If you’ve been in the Live Hunt loop lately, I’m sure that you’ve read that instead of my hard-hitting .375, I’ve chosen to try and take a brown bear with my recurve bow. If you’ve read that, you probably either think I’m either crazy or stupid, and truth be told I might just be both.
However, in my defense, I must say the recurve is even more deadly a weapon now than it was when it was first invented. I have several reasons for choosing to go with a traditional bow, so hear me out. [ Read Full Post ]
With summer just around the corner, many of us will soon be taking to the mountains and trails in bear country. Those of us who fish, hunt, and hike in the grizzly and black bears’ stomping grounds need to give them respect, but also be prepared for a potential violent encounter. So what is the best option for stopping a bear that’s hellbent on tearing you to pieces? [ Read Full Post ]
This May I'm headed for the Alaska Peninsula to spot, stalk, and shoot a brown bear with a recurve bow (you'll be able to find full coverage of this trip on Live Hunt). As I get physically and mentally prepared for this hunt, I can’t help but think back to some of the bear stories I’ve heard.
The southern coast of Alaska, loaded with toothy predators the size of Volkswagens, is where bear stories are born. My friends Luke and Josh Randall of Afognak Wilderness Lodge have no shortage of these stories, as they have been guiding and hunting some of the largest land predators in the world for most of their lives. When I was down at the lodge hunting deer last December, Luke told me one such story that would send shivers down any hunter’s spine.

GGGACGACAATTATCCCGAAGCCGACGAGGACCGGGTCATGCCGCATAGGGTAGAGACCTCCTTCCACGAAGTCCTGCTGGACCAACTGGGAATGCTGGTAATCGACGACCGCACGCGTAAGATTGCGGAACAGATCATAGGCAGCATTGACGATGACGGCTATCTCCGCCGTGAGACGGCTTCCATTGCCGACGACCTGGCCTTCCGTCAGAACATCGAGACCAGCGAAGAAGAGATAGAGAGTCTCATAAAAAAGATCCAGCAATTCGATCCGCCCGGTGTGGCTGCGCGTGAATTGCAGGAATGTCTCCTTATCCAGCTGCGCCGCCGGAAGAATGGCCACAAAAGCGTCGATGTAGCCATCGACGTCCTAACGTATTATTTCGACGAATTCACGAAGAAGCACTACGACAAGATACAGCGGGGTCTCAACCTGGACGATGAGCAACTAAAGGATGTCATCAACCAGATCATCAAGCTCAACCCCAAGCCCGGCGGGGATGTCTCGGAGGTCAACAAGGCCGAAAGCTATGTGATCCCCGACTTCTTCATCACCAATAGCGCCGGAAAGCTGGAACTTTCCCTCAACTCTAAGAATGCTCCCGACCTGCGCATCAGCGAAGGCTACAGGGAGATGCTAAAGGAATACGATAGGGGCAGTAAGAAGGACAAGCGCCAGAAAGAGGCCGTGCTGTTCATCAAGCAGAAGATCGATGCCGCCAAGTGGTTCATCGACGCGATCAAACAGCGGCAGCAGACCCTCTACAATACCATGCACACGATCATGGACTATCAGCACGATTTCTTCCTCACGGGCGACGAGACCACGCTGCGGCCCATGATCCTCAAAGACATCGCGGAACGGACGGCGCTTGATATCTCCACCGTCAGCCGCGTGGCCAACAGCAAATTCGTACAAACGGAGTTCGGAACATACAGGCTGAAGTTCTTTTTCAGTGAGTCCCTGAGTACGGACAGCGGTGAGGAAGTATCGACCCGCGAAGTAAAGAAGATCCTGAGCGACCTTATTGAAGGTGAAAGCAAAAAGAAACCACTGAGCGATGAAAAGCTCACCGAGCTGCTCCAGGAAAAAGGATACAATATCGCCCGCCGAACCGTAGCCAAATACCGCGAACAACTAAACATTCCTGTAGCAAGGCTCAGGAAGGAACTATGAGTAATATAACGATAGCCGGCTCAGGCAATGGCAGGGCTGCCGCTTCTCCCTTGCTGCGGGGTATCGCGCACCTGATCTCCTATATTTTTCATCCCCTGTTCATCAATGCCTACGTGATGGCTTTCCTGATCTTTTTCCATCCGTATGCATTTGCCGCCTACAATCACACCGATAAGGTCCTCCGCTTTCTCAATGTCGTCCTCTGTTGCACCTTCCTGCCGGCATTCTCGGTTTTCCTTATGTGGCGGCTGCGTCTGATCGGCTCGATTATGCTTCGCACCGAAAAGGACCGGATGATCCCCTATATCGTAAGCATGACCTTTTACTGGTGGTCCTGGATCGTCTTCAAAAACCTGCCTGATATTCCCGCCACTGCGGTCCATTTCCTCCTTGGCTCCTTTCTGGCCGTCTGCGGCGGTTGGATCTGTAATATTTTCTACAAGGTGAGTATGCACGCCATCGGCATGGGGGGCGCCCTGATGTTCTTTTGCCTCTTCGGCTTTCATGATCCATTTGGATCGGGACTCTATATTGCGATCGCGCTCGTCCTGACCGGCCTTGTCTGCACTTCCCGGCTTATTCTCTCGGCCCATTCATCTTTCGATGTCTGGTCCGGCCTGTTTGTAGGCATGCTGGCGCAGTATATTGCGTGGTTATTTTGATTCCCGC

The hunt started out normal enough … [ Read Full Post ]
If you want to get an earful of opinions here in Alaska, just ask people about their favorite bear backup gun. You’re likely to get anything from a .50 BMG to a buddy who runs slower than you. Alaska is a place full of big bears and tall tales, but the right backup gun can save your life. The best calibers for big bears are obviously large caliber rifles, but it’s not always convenient to carry around a crew-served artillery piece.
I’ll soon be headed down to the Alaska Peninsula to hunt brown bears with my recurve bow. Needless to say, it would be foolish to make a go of it without having some type of backup firearm. So what do I take? [ Read Full Post ]
Alaska attracts a certain type of person, and with Fairbanks (my hometown) being literally the end of civilization, that fact is more evident here than anywhere else. Fairbanks is full of hardy, freedom-loving people who often “don’t fit the mold.” Although the modern world is here and creeping ever deeper into The Last Frontier, there are many of us who dream of an older, wilder time, and have to find a way to keep in touch with that. [ Read Full Post ]
The photo at the bottom of this blog looks like it could have come from the set of a horror movie. But don’t blame Wes Craven: This picture was taken by my buddy, JR, while he was out on his trap line this winter.
One day in early March, JR cut across the tracks of a frantic yearling caribou running down a riverbank out of the woods. The caribou wasn’t alone though. JR could see another animal was putting a paw down every few yards, hanging on in a death grip to the fleeing caribou.
By backtracking, he found out what was taking place, reading the tracks as if it were still happening. He found where the caribou had been traveling along the riverbank, and a large lynx had waited in ambush. [ Read Full Post ]
The hazards of trapping in Alaska are numerous and include breakdowns, overflow, and bitterly cold temperatures. In these arctic conditions, the line that separates normal and dangerous is pretty thin. The line that separates dangerous and deadly is even thinner. A common saying here is, “In Alaska, little problems can become big problems very quickly.” I’ve had quite a few close calls over the years, days when everything seems to go wrong, but there’s one that easily tops my list of near-death experiences. [ Read Full Post ]